Stryker route clearance teams clear roads for Soldiers, local civilians
July 15, 2009
TAJI, Iraq - Soldiers of the 856th Engineer Company, 56th Stryker Brigade Combat Team slowly cruise the roads of the Taji area, north of Baghdad, trying to find anything that might hide a roadside bomb. When the engineers find something suspicious, they poke it.
It may seem like a strange job but it's a necessary one. Soldiers on the route clearance missions have a goal of finding emplaced improvised explosive devices before they can be used against other Soldiers or civilian motorists. Their toolbox includes Mine Resistant Ambush Protected vehicles equipped with hydraulic arms that can "poke" at suspect items and dig through dirt or piles of trash. The teams also use metal detectors and the engineer-variant Stryker vehicle. Teams don't move very quickly. But speed is not the goal; vigilance is.
"It's very interesting because you never know what's going to happen out there," said Staff Sgt. Joshua Bentley of York, Pa., a squad leader with 856th's 2nd Platoon.
A typical mission can last hours. Bentley said the heat and the repetitiveness of the job wears on Soldiers. He said his squad has seen the same stretches of road, and the same garbage, many dozens of times. He said the key is for team members to keep the radio chatter going between vehicles and to call out familiar and unfamiliar objects by the road.
"You try to talk amongst each other," Bentley said, adding that driving a route every day helps Soldiers "know what's trash and what's not."
Bentley, a communications and sign language interpretation major at Bloomsburg University, deployed to Iraq with the 28th Infantry Division's Taskforce Dragoon in 2004-05. He said he believes the route clearance teams have done a good job so far. He said they have twice been attacked by IEDs, with "no real damage" to the vehicles, let alone to Soldiers.
"A lot of our job is months of boredom and minutes of terror," 1st Lt. Richard Gordon of Logan, Utah, 2nd platoon leader, said.
Gordon said his Soldiers performed well during those scary moments, adding that the most recent IED attack on his column, last week, did minimal damage to a vehicle though the subsequent investigation resulted in the arrest of two suspected insurgents.
Asked about the repetitiveness of the missions, Gordon said he stays focused by writing out his pre-mission briefing to the platoon every time, even though it's the same briefing. He likened his method to sergeants who still make sure junior enlisted Soldiers have performed their preventative maintenance checks on vehicles even though "They've done this PMCS hundreds of times."
Bentley said the engineer company also participates in missions to search for weapons caches. He said he feels both missions - route clearance and cache search - help make the local civilians safer.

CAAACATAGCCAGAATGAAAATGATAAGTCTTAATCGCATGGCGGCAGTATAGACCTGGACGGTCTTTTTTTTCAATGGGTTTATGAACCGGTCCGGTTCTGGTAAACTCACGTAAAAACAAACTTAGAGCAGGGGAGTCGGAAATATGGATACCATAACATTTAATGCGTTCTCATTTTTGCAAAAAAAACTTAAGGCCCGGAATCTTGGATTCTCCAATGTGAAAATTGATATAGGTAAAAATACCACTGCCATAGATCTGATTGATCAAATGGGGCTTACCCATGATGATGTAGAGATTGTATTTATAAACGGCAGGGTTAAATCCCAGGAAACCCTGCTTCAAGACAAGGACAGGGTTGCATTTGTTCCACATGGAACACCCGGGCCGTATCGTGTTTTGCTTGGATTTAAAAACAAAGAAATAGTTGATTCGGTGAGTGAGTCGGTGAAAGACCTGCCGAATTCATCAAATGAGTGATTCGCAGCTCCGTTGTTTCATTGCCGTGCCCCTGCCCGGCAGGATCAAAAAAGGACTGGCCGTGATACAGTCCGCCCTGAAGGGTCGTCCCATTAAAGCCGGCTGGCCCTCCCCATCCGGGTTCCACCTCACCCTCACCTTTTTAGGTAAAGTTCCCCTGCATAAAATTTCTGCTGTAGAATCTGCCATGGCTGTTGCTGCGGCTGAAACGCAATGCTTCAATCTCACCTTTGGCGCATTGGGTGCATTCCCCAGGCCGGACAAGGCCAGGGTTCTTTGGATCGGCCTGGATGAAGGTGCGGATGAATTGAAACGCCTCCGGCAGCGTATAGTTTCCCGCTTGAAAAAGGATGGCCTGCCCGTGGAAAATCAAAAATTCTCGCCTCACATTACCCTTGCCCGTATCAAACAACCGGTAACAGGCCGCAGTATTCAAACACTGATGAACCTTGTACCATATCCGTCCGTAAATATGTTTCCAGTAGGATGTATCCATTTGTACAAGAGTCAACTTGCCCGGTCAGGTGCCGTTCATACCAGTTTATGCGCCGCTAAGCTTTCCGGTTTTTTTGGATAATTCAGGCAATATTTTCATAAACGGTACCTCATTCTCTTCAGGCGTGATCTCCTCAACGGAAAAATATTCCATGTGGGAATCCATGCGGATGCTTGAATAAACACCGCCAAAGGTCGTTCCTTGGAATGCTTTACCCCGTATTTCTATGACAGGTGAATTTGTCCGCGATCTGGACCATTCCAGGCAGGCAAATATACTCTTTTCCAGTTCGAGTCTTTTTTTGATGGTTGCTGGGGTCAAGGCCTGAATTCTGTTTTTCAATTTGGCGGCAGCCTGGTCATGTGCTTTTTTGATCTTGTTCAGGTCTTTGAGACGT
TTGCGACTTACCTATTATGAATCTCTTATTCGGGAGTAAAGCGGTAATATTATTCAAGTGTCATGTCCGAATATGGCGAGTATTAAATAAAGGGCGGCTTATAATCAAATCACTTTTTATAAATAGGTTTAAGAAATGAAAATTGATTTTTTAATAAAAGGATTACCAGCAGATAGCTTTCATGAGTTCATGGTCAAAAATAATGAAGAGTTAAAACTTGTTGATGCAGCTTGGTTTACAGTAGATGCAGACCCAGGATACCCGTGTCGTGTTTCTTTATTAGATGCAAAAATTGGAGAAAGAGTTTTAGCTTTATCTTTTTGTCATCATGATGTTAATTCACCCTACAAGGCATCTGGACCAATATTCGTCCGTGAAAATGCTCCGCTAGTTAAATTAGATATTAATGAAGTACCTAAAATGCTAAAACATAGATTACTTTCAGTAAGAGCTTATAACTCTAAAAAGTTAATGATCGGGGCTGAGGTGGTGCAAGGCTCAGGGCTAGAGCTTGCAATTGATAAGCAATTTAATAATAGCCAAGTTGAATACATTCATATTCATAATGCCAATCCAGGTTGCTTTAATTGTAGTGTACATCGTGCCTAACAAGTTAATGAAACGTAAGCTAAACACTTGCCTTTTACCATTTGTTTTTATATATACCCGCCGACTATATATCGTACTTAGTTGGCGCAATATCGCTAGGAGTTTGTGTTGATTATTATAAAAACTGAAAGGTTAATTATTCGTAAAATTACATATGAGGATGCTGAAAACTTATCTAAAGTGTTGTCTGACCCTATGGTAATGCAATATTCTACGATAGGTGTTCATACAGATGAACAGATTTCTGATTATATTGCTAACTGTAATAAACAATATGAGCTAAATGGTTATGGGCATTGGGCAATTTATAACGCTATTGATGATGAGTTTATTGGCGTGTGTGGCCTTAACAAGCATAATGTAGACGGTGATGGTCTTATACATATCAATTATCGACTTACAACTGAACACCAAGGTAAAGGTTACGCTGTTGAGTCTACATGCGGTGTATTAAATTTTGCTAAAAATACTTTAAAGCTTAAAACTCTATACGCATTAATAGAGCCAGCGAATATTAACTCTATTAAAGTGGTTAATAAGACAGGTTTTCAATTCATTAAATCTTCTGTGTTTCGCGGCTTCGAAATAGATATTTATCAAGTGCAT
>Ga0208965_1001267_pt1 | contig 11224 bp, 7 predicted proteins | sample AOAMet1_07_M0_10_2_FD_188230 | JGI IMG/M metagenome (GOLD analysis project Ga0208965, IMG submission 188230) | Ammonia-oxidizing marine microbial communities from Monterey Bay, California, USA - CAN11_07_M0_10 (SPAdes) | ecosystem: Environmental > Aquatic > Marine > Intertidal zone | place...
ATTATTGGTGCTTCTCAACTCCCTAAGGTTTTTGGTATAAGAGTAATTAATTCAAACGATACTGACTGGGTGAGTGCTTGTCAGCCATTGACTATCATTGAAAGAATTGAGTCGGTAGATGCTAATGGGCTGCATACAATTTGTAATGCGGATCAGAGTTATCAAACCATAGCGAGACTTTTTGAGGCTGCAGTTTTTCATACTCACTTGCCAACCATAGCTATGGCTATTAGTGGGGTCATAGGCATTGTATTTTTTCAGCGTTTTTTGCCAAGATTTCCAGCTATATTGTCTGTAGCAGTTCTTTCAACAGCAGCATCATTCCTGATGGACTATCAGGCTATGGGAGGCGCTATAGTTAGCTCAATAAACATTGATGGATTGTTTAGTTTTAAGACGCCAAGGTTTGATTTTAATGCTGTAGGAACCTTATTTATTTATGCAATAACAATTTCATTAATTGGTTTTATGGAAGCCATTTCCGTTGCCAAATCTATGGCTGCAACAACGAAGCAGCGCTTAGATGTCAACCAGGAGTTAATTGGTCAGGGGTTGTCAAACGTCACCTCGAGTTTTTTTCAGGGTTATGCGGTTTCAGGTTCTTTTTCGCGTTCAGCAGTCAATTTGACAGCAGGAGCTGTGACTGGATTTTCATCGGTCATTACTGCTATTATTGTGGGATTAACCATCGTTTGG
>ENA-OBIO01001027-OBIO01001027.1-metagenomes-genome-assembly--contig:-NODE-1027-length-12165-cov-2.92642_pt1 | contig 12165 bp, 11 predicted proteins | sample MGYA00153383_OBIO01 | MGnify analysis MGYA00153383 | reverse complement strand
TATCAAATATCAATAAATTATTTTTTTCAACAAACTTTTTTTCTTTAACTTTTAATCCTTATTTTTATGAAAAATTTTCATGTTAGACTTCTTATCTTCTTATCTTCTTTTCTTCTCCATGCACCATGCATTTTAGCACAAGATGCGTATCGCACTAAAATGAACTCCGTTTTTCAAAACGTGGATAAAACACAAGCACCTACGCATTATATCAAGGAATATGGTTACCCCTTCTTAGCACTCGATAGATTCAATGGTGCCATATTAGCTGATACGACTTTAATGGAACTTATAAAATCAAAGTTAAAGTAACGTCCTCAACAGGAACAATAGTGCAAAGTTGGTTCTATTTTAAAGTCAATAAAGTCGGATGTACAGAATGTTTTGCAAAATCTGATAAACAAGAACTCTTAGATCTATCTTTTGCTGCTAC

"A lot of guys have come up and said 'We appreciate you guys,'" Bentley said.
Gordon said his platoon has come together as a team, saying the route clearance mission is not an easy one to master. Gordon moved to Pennsylvania to attend law school, from 2005-08, and jokes that he "stayed for the war." Before joining the Pennsylvania Army National Guard, he had served in the Utah National Guard as a medic.
One of Gordon's "junior" enlisted Soldiers brings a wealth of experience to the job. Spc. Joseph Biddle, an MRAP Buffalo arm operator and explosive ordinance disposal-trained engineer, said of the 120 missions his platoon has conducted, he's been on 110 of them.
"I'm here to go out. That's why I'm here," he said.
Biddle, a grandfather, enlisted in the active Army in 1980 and served until 1992, as a combat engineer. He reenlisted in 2004, with the Pennsylvania Army National Guard's 2nd Brigade. He then volunteered to deploy with the 56th SBCT. Part of the on-mission banter in Biddle's MRAP involves trading friendly barbs with younger Soldiers.
"I got out a long time ago," Biddle says. "But I'm certainly capable of doing the job of some kid."
Biddle, of Morgantown, W. Va., describes the morale of the platoon as good, but is quick to point out that "It's a Soldier's inalienable right to complain."
Jokes aside, Biddle says he gets focused for missions by reviewing on his laptop information he has compiled on various types ordinance. He said having knowledge of explosives is the key to operating around them with confidence. Biddle, who as a civilian is a large truck hydraulics system mechanic, has completed the operator and sapper portions of the Army's Route Reconnaissance and Clearance Course. He praised the military's "excellent" MRAP family of vehicles, saying he feels safe carrying out his mission in the vehicles.
"We've pulled right up to suspected IEDs," he said. "It's probably the safest vehicle here."
"Like others in the platoon, Biddle said he and his teammates "keep each other awake" by calling out roadside items on long missions. He said that the number of known items his team points out on missions continues to grow.
Biddle uses his years of experience to encourage other soldiers. He said he tells young Soldiers to be sure to hold on to keepsakes from this mission, especially coins given to them by sergeants major or certificates earned for service.
"We're out there everyday poking at weird stuff," Biddle said. "I tell them, there's not a lot of people who go around poking bombs with sticks. You should be proud of that."